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Article
November 1983

Further Observations Concerning the Diffuse Unilateral Subacute Neuroretinitis Syndrome

Author Affiliations

From the Bascom Palmer Eye Institute, Department of Ophthalmology, University of Miami School of Medicine. Dr Braunstein is now in private practice in Morristown, NJ.

Arch Ophthalmol. 1983;101(11):1689-1697. doi:10.1001/archopht.1983.01040020691004
Abstract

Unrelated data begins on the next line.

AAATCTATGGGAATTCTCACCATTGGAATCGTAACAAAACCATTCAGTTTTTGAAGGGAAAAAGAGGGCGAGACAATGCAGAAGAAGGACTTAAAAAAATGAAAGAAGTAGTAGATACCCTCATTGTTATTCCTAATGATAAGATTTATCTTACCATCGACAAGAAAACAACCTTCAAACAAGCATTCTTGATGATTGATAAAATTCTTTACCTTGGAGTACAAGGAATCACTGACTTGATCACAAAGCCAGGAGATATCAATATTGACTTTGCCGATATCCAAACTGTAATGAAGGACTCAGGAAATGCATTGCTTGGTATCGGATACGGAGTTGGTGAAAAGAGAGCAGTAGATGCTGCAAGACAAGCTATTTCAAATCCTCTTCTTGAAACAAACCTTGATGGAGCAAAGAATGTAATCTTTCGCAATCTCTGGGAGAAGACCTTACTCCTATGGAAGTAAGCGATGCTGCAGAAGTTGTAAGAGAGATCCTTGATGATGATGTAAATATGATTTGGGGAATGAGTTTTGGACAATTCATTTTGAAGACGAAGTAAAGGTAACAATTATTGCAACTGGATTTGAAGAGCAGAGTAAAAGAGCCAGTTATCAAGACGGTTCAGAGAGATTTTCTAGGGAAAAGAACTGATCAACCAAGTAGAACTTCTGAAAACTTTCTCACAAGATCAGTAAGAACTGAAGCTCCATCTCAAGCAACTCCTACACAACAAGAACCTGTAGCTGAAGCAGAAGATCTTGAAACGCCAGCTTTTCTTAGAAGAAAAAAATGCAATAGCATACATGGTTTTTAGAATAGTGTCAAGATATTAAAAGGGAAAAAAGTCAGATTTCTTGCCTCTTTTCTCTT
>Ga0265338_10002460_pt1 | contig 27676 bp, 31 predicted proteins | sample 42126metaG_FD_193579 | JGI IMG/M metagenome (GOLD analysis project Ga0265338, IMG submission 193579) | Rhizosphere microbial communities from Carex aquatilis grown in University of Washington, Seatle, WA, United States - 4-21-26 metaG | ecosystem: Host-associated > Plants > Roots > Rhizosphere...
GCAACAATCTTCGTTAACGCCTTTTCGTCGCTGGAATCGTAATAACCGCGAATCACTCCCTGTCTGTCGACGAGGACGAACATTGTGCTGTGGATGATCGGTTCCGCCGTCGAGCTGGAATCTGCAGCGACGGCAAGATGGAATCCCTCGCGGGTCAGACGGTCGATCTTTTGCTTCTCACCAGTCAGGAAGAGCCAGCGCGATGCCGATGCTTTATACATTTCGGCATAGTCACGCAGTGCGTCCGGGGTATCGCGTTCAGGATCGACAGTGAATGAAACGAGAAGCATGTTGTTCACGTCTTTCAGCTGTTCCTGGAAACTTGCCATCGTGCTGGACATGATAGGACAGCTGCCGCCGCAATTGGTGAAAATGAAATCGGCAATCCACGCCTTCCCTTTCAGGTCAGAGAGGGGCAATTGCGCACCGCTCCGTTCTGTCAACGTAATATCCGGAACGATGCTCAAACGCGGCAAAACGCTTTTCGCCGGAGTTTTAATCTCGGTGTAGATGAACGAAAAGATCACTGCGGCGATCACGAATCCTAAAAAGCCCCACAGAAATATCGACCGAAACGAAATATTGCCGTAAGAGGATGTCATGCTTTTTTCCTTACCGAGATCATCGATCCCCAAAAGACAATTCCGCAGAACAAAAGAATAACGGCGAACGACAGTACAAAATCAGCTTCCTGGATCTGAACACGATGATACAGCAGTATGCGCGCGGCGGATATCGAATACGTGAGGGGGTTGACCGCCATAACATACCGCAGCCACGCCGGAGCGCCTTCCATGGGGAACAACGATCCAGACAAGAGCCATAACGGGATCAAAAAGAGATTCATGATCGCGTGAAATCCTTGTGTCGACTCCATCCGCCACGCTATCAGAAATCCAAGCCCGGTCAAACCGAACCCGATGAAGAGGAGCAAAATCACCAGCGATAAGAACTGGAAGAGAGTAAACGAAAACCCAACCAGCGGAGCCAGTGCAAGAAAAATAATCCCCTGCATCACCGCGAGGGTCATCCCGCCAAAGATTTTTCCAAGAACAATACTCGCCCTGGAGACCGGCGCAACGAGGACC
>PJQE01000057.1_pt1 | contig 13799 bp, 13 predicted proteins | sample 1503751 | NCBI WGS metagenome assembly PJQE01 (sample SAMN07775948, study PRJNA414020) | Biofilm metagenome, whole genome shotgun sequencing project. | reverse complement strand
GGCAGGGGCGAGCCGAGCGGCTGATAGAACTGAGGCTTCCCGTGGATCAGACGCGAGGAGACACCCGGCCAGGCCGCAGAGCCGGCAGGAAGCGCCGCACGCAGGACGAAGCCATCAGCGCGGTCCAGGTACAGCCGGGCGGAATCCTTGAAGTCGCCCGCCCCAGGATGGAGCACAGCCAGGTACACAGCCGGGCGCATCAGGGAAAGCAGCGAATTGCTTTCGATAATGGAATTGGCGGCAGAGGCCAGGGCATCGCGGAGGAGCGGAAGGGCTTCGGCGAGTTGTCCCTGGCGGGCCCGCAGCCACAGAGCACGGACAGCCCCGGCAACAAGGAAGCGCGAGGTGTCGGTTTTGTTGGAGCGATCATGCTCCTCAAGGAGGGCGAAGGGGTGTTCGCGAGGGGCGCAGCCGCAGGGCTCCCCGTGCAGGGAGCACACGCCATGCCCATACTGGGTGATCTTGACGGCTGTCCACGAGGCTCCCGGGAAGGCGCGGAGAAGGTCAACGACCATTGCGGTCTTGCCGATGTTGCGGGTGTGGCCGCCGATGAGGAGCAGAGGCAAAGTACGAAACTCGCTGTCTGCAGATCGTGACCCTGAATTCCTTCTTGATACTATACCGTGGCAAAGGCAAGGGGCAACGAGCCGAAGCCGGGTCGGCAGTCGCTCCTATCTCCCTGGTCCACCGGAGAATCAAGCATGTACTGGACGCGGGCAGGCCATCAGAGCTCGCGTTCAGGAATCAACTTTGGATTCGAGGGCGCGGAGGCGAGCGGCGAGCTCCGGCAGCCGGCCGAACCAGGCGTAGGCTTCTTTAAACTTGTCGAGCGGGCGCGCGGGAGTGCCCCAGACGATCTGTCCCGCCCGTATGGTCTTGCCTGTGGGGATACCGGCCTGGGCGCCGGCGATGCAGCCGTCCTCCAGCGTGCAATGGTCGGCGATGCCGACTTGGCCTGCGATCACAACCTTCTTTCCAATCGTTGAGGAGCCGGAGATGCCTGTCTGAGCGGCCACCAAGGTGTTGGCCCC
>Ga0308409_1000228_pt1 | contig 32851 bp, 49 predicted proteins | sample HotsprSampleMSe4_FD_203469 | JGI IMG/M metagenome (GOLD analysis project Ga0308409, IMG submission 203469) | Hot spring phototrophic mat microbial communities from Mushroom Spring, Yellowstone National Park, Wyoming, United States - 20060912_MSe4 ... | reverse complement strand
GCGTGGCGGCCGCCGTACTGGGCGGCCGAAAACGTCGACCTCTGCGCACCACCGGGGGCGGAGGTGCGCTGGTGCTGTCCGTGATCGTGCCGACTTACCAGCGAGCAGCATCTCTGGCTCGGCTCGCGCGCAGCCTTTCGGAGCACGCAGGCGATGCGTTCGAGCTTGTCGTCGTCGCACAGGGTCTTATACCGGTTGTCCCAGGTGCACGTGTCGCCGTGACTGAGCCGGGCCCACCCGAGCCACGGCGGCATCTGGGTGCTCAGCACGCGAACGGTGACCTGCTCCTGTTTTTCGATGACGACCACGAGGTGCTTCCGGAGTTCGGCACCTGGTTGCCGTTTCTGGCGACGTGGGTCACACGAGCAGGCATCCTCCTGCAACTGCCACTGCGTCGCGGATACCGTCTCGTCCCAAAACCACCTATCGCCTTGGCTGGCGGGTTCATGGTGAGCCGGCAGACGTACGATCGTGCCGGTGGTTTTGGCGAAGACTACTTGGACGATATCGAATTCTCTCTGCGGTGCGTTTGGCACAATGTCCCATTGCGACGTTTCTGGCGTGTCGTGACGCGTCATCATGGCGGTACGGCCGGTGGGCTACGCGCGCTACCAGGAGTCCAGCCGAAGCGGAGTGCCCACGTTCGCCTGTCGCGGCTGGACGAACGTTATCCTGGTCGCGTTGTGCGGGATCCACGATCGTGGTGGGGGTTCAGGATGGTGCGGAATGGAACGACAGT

• Diffuse unilateral subacute neuroretinitis (DUSN) is a clinical syndrome characterized early by visual loss, vitritis, papillitis, and recurrent crops of graywhite retinal lesions and later by progressive visual loss, optic atrophy, retinal vessel narrowing, and diffuse pigment epithelial degeneration. Evidence is presented that it is caused by a nematode that is probably not Toxocara canis; that at least two nematodes of different sizes are involved; that there are at least two endemic areas for the disease; that these areas are related to the size of the nematode; that the nematode may remain viable in the eye for three years or longer and cause progressive ocular damage; that thiabendazole and diethylcarbamazine citrate are ineffective therapeutically; and that photocoagulation is effective in destroying the nematode. Surgical excision of the nematode was attempted in two patients.

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